The Board (Woodrow, A.J.) denied summary judgment because there was evidence that a separate oral agreement existed with the government that entirely contradicted the government’s contention that the settlement was integrated. The Board further held that the government attorney had actual authority to bind the government under 28 U.S.C. § 516, which statutorily delegates settlement authority to the U.S. Department of Justice. Therefore, because of the bankruptcy filing, the DOJ and its officers had actual authority to supervise and conduct all litigation. Moreover, the bankruptcy filing imposed an automatic stay prohibiting the contracting officer from commencing administrative actions or proceedings. Accordingly, the government could not terminate the contract for default absent permission from the Bankruptcy Court.
IAP contracted to provide power plants to military bases in Afghanistan, which required delivery into the country from Pakistan. After the government provided notice to IAP to proceed with some of the contract deliveries, Pakistan closed its borders for seven months. IAP filed an appeal with the ASBCA seeking an equitable adjustment for costs incurred in connection with the border closure.
The Board (Melnick, A.J.) held that IAP was entitled to an equitable adjustment based on the doctrine of constructive acceleration. Constructive acceleration occurs when the government demands compliance with an original contract deadline, despite there being an excusable delay. The Board found that IAP could not have foreseen the border closure, that the closure was out of IAP’s control, and that IAP was entitled to recover the significant additional expense it incurred in meeting the government’s insisted deadline notwithstanding the border closure. The Board rejected separate commercial impracticability and warranty of availability claims by IAP.
The government contracted with Paradise Pillow to provide the Federal Emergency Management Agency with 150,000 blankets for victims of a hurricane. After Paradise Pillow delivered the blankets, the government decided that the blankets were not necessary and the parties agreed that the government would be able to return the blankets in return for a 35% restocking fee. Two days later, the government sent Paradise Pillow a letter cancelling the contract "in its entirety."
The CBCA (Daniels, A.J.) granted Paradise Pillow summary relief, finding that a clause in the original contract ("RESTOCKING: Not applicable.") "did not preclude the parties from agreeing . . . to modify the delivery order to have the contractor retrieve and restock" the goods. The Board found that the government had agreed to the modification in an arm’s-length negotiation, and the modification was valid.
In 2007, the Defense Reutilization and Marketing Service ("DRMS") solicited bids for a five-year contract to dispose of military equipment. Throughout the bidding process, DRMS fielded multiple requests to disclose the anticipated workload for the contract. Over the course of multiple responses, DRMS provided historical workload data and stated that it anticipated an increase relative to historical data. In the contract ultimately awarded to Agility, a clause stated, "the contractor may experience significant workload increases or decreases," and specified a process for the contractor to "renegotiate the price" if the workload increased 150% over the average workload of the three previous months. Immediately after commencing performance, Agility realized that the workload was substantially higher than predicted and immediately sought to renegotiate the price, arguing that the workload at the outset was over 150% greater than the historical data DRMS had provided. DRMS denied the request, asserting that the contract measured the 150% threshold from the workload at the beginning of Agility’s performance, not the historical data.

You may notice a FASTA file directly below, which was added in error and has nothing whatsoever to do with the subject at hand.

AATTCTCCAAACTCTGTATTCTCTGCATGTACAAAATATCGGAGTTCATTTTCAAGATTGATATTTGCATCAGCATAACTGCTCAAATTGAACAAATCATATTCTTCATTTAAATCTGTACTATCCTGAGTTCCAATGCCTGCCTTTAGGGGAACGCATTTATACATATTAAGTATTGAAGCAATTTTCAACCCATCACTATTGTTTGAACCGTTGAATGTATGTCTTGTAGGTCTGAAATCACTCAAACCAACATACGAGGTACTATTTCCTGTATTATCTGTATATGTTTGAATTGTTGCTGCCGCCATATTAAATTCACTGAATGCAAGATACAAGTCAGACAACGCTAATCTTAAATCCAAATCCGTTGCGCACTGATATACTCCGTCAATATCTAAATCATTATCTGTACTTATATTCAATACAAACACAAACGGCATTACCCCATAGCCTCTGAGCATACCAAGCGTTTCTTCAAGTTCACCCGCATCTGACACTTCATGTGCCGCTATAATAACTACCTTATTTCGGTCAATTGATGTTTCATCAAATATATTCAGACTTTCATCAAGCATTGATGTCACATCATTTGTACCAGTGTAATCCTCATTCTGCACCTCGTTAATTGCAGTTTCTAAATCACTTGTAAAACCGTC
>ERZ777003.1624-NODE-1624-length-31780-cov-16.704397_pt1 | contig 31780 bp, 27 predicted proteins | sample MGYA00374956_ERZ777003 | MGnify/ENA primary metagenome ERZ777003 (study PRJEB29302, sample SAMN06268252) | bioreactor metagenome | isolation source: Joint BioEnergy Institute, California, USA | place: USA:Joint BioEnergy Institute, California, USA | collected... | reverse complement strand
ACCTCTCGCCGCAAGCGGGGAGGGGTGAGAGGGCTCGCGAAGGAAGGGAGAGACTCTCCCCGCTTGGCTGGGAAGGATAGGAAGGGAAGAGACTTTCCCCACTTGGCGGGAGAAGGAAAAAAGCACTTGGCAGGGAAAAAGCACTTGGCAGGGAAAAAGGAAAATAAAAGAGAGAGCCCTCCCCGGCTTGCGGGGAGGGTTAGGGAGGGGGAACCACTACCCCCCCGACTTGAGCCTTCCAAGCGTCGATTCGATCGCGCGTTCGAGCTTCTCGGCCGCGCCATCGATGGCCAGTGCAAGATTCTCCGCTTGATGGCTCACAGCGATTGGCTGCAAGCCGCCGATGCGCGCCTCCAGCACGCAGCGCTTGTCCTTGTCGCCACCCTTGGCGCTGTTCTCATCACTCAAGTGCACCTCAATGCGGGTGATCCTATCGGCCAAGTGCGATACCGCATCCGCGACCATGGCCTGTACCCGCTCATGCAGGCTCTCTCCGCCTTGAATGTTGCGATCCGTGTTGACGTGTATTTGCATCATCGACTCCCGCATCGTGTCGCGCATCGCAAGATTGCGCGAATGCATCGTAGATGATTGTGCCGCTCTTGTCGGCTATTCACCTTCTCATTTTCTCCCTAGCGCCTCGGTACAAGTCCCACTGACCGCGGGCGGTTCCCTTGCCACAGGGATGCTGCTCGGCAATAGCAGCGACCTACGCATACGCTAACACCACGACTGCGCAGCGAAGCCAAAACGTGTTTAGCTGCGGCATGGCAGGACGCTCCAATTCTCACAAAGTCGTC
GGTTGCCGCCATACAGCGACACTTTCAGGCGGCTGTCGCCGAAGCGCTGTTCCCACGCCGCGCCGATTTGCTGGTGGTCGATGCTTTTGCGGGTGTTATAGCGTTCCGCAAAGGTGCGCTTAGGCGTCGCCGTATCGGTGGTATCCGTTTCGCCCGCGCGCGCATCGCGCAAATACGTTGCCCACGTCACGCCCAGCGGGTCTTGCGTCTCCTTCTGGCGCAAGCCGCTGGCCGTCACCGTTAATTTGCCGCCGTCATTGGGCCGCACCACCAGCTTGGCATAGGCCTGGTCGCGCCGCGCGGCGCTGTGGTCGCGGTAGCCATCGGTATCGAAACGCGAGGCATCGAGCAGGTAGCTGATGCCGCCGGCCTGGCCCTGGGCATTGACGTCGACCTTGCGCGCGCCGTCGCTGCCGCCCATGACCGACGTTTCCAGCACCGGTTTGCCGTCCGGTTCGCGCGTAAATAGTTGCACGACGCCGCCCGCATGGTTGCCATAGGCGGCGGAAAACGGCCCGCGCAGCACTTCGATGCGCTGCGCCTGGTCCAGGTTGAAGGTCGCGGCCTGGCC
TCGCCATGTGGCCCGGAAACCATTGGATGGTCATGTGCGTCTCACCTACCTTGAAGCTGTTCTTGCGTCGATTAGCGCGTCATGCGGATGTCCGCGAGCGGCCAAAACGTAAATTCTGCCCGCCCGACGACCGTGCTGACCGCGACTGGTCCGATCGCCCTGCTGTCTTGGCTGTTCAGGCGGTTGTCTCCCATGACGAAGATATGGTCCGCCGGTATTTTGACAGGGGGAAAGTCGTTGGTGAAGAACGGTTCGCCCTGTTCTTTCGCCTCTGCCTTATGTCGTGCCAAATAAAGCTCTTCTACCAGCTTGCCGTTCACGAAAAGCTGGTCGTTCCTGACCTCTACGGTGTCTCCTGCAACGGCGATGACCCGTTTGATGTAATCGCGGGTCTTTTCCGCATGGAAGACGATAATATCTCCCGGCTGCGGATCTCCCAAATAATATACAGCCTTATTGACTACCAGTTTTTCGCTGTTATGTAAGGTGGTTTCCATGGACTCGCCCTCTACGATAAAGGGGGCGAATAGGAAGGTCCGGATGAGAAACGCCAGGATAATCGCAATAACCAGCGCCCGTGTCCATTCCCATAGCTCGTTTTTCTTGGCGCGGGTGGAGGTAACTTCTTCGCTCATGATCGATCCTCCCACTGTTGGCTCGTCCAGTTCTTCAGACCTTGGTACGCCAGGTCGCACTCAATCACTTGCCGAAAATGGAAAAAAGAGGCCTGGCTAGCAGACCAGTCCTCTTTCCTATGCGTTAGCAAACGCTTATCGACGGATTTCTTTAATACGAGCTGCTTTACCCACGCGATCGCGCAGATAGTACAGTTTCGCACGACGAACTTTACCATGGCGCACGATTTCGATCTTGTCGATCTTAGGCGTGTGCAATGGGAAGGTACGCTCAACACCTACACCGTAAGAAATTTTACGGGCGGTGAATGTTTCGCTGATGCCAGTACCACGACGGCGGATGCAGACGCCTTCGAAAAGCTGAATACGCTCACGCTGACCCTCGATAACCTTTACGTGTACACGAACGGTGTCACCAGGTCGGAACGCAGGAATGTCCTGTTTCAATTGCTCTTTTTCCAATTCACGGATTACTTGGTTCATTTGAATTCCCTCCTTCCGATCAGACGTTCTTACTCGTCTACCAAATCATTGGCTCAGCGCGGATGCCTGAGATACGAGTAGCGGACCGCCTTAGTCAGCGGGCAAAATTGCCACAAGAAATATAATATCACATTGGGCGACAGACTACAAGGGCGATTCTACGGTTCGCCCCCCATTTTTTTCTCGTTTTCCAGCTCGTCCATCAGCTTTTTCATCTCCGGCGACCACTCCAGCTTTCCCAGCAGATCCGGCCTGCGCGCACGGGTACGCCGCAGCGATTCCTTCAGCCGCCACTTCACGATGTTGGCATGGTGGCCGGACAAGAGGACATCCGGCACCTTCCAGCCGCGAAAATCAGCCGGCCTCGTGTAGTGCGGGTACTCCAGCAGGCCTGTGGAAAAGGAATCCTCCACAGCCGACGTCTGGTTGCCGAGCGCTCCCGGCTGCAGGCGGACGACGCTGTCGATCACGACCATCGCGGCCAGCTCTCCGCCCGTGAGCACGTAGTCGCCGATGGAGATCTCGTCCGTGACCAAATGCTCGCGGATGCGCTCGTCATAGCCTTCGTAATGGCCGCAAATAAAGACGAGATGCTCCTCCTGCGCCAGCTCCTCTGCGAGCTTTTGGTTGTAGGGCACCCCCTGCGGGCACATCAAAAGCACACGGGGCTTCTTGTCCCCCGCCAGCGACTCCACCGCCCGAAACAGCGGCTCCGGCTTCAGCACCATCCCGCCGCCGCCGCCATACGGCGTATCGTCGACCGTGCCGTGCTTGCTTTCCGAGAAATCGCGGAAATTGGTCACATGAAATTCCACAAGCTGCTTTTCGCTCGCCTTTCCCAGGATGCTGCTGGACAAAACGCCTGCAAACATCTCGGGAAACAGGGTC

As noted in our 2015 Year-End Government Contracts Litigation Update, Agility filed suit in the Court of Federal Claims, which found for DRMS. Agility appealed to the Federal Circuit and, in an opinion issued in February 2017, the Federal Circuit (Moore, J.) reversed. The court held that DRMS failed to provide Agility with a realistic workload estimate in violation of FAR 16.503, noting that the estimates DRMS provided were negligent in light of a 2007 DRMS memo concluding that there would be an imminent "surge of equipment and material" that would be turned into DRMS.
The McNamara-O’Hara Service Contract Act, 41 U.S.C. § 6701 et seq., establishes labor standards for government contracts and subcontracts over $2,500 where the principle purpose of the contract is to furnish services in the United States through the use of service employees. In the first half of 2017, the Federal Circuit considered whether government contractors are entitled to a price adjustment for increased costs of providing a defined benefit pension pursuant to the Multiemployer Pension Protection Amendments Act of 1980 (MPPAA).
Call Henry had a follow-on contract with NASA to provide inspection, maintenance, and testing services. The contract was subject to the Service Contract Act ("SCA"), 41 U.S.C. § 6701 et seq., which entitles a contractor’s covered service employees to certain wage and fringe benefit standards. Additionally, for follow-on contracts resulting from competitive bid, employees under a collective bargaining agreement cannot be deprived of benefits their representative negotiated under the predecessor contract. Due to the increased cost of complying with these provisions, contractors may be entitled to an upward contract price adjustment under the SCA. In this case, Call Henry had negotiated a collective bargaining agreement under the predecessor contract, requiring contributions to the union’s pension plan, but during the follow-on contract its employees voted to associate with a new union. This triggered withdrawal liability under the prior pension plan, for which Call Henry submitted a claim that NASA denied.